So I had cut out toothpaste, and I stopped drinking tea which is another source of Fluoride. So I didn’t think that I was being exposed to fluoride outside of the water. So I decided I would test it through just switching my water source and see if my skin cleared up. And I saw a major improvement. It didn’t completely go away, but I saw a major improvement. So I thought, “Okay. Maybe this is one of the factors in my acne.” And then I started to realize fluoride is in a lot of other things besides water. And as I eliminated those sources, it was kind of trial and error, I’d get a big flare up on my skin, and then I would do the research and find out that something I had eaten that day or prior 24 hours it’s about how long it takes for that reaction to develop was high in fluoride. And when I finally figured out all the main fluoride sources in my diet, my skin was perfectly clear just like it was when I lived abroad.

So, I started writing about this online, and I was made is that the people that I contacted who said that they had the same condition, you know, they were like, “You know, thanks for writing about that. I never would have thought about it.” But I stopped consuming these things, and I stopped using Fluoride at toothpaste and my skin cleared up. So, I thought there must be a lot of us, you know, there’s people who are allergic to everything these days, you know, so I thought, “I’ll write this free little PDF guide and put it on the Internet of just how to clear acne if you happen to have this weird fluoride allergy. And I was really shocked at the amount of people I heard from. One woman wrote to me and said, “Your book saved my life. I never would have figured this out.” And that’s when I thought I need to make a proper book, put it on Amazon so people can see it. So I did the self-publish book, and then all of these reviews people, that had acne for 30 years, and it was really when I was researching for that big book that I realized this isn’t just me, this isn’t just a few people with a weird allergy, it’s actually very common, and it’s just not diagnosed because most people don’t know how fluoride has infiltrated the food supply.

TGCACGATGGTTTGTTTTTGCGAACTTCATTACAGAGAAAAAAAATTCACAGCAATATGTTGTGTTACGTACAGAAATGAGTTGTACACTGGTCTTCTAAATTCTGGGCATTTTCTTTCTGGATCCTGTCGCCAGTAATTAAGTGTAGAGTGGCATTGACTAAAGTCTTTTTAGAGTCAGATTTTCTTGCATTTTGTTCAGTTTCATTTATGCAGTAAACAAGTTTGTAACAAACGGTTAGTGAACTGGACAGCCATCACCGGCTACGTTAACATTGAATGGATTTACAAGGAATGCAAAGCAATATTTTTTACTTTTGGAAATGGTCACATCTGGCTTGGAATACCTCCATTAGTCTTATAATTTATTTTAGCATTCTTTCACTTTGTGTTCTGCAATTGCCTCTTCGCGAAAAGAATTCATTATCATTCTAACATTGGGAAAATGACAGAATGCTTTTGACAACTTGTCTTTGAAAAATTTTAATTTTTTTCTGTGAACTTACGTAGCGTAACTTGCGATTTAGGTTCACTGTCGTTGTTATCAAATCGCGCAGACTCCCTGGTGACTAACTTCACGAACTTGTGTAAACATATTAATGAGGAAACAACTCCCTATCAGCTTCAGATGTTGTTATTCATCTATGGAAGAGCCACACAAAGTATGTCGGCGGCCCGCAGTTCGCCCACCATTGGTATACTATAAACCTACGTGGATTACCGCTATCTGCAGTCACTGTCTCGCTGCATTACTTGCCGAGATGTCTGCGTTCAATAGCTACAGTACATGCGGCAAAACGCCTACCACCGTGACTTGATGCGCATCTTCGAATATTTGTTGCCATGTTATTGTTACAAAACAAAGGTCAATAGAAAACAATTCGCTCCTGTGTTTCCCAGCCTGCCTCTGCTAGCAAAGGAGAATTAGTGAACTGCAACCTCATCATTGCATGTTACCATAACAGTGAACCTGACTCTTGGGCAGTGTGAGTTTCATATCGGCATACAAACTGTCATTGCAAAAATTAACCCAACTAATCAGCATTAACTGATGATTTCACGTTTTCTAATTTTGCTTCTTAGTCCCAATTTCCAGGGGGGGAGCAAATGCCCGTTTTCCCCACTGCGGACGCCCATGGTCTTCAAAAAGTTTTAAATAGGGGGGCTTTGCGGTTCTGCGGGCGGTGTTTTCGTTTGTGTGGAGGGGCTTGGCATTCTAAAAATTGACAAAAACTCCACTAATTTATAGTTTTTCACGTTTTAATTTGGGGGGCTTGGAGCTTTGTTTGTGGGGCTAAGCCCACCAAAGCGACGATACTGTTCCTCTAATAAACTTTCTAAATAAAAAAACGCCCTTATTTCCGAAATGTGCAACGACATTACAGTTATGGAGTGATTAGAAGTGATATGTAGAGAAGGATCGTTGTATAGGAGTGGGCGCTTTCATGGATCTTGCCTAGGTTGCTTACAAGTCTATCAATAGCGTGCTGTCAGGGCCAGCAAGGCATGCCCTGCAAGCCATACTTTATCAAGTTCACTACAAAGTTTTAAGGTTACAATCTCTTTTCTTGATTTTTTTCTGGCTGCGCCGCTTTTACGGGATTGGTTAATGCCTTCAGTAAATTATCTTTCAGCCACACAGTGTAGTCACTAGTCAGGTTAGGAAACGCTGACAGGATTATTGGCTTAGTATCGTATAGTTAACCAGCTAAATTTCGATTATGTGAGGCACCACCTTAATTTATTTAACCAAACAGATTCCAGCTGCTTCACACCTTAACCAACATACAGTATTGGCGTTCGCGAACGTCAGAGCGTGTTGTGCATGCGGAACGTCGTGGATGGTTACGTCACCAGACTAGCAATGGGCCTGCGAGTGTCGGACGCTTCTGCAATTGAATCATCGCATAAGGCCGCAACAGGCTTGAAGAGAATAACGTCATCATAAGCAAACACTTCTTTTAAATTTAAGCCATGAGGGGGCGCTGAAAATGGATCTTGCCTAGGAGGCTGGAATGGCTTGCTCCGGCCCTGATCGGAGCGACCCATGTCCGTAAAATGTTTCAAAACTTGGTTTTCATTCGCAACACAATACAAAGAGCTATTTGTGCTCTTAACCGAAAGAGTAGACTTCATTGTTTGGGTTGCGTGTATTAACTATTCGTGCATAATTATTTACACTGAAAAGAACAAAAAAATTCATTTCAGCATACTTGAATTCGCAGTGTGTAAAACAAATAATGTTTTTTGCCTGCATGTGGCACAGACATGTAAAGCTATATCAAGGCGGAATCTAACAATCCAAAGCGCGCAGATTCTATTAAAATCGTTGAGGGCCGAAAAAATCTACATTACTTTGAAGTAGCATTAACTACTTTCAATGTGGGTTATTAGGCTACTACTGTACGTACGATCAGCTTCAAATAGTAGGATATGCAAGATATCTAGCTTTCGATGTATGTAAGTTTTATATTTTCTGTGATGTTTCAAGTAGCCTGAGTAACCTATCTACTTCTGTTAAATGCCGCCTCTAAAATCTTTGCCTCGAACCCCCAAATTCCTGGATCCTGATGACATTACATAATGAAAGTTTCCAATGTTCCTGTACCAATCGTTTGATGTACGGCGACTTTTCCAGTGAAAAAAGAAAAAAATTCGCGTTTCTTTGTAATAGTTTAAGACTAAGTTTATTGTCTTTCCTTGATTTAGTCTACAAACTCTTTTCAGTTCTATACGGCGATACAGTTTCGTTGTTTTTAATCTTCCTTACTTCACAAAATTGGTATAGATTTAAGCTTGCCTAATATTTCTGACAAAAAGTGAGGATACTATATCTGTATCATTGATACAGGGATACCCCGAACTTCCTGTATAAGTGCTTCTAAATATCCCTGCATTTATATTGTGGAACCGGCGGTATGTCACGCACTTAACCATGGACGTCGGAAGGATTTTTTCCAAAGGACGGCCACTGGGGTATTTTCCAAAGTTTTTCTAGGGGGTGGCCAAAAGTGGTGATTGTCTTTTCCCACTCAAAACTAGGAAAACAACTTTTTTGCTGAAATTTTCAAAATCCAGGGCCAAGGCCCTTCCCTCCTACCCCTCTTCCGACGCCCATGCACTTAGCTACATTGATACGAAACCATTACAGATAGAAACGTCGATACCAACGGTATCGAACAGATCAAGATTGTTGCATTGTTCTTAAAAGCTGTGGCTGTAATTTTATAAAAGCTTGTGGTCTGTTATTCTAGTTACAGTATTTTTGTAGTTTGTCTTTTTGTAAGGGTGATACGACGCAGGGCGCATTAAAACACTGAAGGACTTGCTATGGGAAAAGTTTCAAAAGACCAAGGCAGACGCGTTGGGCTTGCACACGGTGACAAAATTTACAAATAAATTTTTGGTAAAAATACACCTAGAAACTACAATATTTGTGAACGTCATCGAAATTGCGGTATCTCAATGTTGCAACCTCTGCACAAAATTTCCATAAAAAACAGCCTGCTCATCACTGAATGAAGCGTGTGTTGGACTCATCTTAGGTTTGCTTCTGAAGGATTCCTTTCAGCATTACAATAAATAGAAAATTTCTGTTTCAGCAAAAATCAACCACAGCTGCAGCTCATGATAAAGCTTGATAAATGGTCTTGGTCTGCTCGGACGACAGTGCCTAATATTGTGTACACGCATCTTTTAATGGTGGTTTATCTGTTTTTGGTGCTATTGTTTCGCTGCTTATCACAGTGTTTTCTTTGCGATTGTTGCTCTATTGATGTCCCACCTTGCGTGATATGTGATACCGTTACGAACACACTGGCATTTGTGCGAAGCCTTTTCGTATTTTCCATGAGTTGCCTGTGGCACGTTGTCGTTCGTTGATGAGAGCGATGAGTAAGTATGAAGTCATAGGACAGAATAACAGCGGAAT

Katie: Yeah. That’s a good point. I think you’re right. It’s easy for most people to realize in the dental world, and most people, maybe you’re aware that it’s in our water supply, but we don’t think about the fact that obviously our water supply is used in creating our food supply, or if you drink water anywhere but home it’s still the water supply even if you’re filtering at home. But I feel like this is so reminiscent of my story. Like when we have our own struggle, we’re obviously the most-motivated to figure out how to fix it. And for me that was the case too. It took me years of research and talking to doctors and finding a doctor who would work with me to find my own health answers. And it sounds like this was yours as well, but I’m really curious, why don’t you think that a dermatologist have figured this out yet?